The Doughnut Dollies of the American Red Cross

I just finished a book titled The Beantown Girls.  This book is historical fiction that was based on actual events and experiences of women in World War II who would come to be known as the Doughnut Dollies.  The name wasn’t given to them as a term of ridicule… the combat troops loved seeing the ladies and their clubmobiles.  They served a purpose.

Let me tell you… I was fascinated by the subject.  I had never heard of American women who volunteered to serve with the American Red Cross Clubmobile Service during war times.  (My father fought in WWII, North Korea and Vietnam.  I’ve never heard him mention any thing like this.  Of course, he never liked to talk about those times … good or bad.)

coffe and doughnuts

Original watercolor. Coffee and doughnuts. Remembering the Doughnut Dollies.

A Look Back

The American Red Cross Clubmobile Service was established during World War II at the request of the U.S. Armed Forces.  There was seen to be a great need for some kind of mobile service that could go where the troops were… to help them, even briefly, forget about war.  The idea of a mobile club that could dispense coffee, doughnuts, snacks,  paperback books, and entertainment staffed by friendly young American women “from back home” was born and grew.

Women had to be between the ages of 25 and 35.  They went through an extensive interview process before being shipped to London for weeks of extensive training.  (Wartime London.  Like when the buzz bombs would drop from the sky.)  Unless I misread something, I think that one in six were accepted to this new Red Cross program.  Those accepted had to have some college or work experience, to be “healthy, physically hardy, sociable and attractive”.  I’m not talking beauty queens, I’m talking about the all-American girl next door who could take the rigours of the job (which would include learning to maintain the kitchen equipment and supplies, as well the truck itself).  They had to have the kind of personality where they could keep smiling and carry on an upbeat conversation with the battle worn troops they would be serving.  These young women gave up jobs, comfortable homes, their safety, to sign up for this volunteer mission. They didn’t have to go.  They wanted to go.  And they all had their own, personal, reasons.

Clubmobiles.  Doughnut Shops on Wheels. 

They would evolve a bit over time, but the first of these doughnut and coffee shops on wheels were remodeled London buses.  It took a team of three to run them. These had a kitchen with large often unpredictable doughnut making machines, large coffee urns, a pantry of supplies, one side that opened with a counter for serving (just like modern day food trucks), and a “victrola” with speakers so they could entertain the troops with popular music of the time.  These trucks also had a space that could be converted into a sleeping area for the team of three should it be necessary.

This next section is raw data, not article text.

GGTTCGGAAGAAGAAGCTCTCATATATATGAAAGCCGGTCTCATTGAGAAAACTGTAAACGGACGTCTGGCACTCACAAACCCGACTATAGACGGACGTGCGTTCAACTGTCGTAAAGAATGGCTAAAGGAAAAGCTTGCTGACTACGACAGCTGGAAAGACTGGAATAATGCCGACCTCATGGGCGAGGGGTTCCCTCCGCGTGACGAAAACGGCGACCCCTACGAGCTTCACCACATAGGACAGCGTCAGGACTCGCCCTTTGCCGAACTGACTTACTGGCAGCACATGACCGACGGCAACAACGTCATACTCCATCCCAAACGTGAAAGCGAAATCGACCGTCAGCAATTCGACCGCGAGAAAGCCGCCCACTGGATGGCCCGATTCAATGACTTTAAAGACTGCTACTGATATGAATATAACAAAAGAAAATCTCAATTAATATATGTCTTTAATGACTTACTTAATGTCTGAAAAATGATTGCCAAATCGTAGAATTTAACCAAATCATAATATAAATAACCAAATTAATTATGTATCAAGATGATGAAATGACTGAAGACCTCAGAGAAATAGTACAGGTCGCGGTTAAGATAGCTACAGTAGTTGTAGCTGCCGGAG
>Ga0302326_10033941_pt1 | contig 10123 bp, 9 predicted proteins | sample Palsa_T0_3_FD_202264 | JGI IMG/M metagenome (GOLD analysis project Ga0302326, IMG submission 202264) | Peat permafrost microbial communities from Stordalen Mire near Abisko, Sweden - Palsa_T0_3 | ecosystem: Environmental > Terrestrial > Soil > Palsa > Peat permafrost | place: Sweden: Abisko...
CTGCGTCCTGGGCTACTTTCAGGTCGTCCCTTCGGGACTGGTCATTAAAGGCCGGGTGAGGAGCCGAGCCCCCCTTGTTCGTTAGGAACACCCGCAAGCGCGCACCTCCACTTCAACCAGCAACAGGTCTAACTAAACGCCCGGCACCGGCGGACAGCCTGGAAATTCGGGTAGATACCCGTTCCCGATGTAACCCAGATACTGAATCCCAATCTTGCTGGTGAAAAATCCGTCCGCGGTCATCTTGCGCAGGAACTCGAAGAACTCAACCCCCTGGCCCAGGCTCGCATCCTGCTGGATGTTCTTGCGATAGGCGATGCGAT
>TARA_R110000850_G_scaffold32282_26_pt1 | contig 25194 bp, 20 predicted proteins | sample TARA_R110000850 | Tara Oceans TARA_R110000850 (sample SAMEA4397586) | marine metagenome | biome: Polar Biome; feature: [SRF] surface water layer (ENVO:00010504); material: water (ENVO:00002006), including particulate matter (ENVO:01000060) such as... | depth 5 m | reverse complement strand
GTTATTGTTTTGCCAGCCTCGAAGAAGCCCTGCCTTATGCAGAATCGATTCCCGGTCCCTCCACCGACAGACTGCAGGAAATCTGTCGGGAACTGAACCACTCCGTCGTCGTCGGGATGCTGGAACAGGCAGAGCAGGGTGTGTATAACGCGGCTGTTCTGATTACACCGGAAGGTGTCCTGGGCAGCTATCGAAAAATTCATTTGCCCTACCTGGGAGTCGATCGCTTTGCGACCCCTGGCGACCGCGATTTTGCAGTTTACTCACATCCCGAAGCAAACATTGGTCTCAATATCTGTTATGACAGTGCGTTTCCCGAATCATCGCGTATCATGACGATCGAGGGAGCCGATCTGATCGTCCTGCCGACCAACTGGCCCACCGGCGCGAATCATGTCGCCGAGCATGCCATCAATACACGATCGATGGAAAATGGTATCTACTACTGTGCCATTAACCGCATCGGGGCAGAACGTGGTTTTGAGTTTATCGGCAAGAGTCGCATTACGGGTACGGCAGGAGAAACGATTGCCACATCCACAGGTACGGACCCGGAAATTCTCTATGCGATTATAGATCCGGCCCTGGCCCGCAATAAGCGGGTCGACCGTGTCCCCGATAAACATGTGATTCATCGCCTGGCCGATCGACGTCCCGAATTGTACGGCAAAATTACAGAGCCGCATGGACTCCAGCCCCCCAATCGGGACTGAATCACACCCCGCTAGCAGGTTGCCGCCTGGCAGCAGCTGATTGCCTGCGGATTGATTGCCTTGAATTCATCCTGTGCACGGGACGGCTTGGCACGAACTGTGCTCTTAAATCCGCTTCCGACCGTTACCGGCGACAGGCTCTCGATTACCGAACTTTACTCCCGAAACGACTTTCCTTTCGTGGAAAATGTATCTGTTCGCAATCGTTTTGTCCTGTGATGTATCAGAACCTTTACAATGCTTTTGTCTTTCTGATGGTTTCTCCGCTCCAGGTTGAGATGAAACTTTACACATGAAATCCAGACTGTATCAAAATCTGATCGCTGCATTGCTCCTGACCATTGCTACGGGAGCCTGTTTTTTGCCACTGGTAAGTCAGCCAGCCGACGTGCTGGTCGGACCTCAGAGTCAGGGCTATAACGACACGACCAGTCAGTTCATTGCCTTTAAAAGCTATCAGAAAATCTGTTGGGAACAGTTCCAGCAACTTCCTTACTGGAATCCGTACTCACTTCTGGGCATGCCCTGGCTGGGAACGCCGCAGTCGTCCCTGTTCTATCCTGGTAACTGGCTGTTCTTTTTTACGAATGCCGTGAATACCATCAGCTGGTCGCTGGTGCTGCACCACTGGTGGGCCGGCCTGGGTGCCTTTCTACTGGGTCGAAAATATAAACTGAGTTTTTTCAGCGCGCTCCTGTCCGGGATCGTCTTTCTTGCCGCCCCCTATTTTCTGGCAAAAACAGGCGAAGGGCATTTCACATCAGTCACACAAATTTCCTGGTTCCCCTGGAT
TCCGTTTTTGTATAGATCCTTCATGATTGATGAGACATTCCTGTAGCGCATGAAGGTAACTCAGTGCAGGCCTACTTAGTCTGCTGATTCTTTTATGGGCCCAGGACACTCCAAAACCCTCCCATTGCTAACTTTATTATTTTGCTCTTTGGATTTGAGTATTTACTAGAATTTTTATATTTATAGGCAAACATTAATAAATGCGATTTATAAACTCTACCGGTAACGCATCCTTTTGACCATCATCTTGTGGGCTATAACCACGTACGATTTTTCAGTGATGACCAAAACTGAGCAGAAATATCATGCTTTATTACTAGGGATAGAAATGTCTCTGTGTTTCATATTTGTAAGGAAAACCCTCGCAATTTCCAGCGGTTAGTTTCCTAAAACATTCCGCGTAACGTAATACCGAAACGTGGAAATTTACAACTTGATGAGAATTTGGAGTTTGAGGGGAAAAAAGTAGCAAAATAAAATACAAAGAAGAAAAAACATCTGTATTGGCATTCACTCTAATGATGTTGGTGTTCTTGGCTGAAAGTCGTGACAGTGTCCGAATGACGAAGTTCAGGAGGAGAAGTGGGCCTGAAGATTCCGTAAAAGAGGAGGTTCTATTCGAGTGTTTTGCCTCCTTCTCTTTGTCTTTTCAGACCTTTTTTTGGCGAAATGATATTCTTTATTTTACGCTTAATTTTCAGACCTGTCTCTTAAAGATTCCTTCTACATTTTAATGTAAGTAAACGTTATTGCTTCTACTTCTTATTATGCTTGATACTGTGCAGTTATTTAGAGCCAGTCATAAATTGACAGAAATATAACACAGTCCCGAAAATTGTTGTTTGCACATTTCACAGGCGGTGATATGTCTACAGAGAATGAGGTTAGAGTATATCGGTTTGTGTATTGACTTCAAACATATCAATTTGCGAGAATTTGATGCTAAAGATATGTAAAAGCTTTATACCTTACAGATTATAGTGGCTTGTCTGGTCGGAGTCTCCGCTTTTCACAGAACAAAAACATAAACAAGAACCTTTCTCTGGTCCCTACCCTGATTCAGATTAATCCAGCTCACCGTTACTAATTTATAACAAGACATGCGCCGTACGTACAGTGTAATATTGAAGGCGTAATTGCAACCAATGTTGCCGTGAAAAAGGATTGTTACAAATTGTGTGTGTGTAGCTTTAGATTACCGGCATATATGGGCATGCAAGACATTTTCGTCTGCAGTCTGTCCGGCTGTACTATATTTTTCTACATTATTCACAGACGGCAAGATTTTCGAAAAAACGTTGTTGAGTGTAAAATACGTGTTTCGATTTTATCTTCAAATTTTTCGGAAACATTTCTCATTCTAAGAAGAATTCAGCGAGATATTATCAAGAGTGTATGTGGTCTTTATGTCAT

Prior to the invasion of Normandy, smaller 2-1/2 ton trucks were converted to  clubmobiles and the girls again had to learn how to drive and service them.  Once across the channel, after training, there would be no male driver assigned to them as they had during their time in England.  These were trucks with no power steering, no air conditioning, no GPS!  This was no joy ride.

Doughnut Dollies on the Job

In July of 1944, once it was deemed safe enough, the Doughnut Dollies and their trucks were sent across the channel into France with the rear echelon of the U.S. Army.  They would be assigned to cover various troops and air bases behind the front lines where combat troops and others were on short rests from the front line fighting or in areas where there was a lot of troop movement behind lines.  Don’t think that these ladies never got close to the fighting.  Sometimes, they would have to scramble to get out of an area when lines would change and the Germans would make a surprise advance. Weather was often a problem and like the troops they served, rain or shine, bone freezing temps or not… they had a job to do.  And they did it.

It was no vacation.  They witnessed death, destruction and battle injuries.  They cried in private and presented smiling, confident faces as much as possible.  They became sister, aunt, or cousin to many on their assigned tours.

The Doughnut Dollies continued service throughout France, Belgium, and Germany until V-E Day in 1945. They also provided service in Great Britain and Germany on a limited mission until 1946.

Later variations would operate on missions in both Korea and Vietnam.  And yes, these Red Cross volunteers did sometimes become injured or worse.  In Vietnam, three Doughnut Dollies lost their lives while serving.

Finally! Recognition for the Doughnut Dollies!

I discovered that someone has finally realized these amazing women and their service during war times need to be recognized.  A documentary to the Doughnut Dollies who served in Vietnam has recently been made.  I hope one day to get to view it.  I hope everyone, one day, gets to view it.

If you find this subject as fascinating as I do, please look them up on the internet.  There are several sites out there.  I recommend for a history of these amazing women.  There are also several books by those who served or by those related to the ladies that served.

Doughnut Dollies… I applaud and thank you!   




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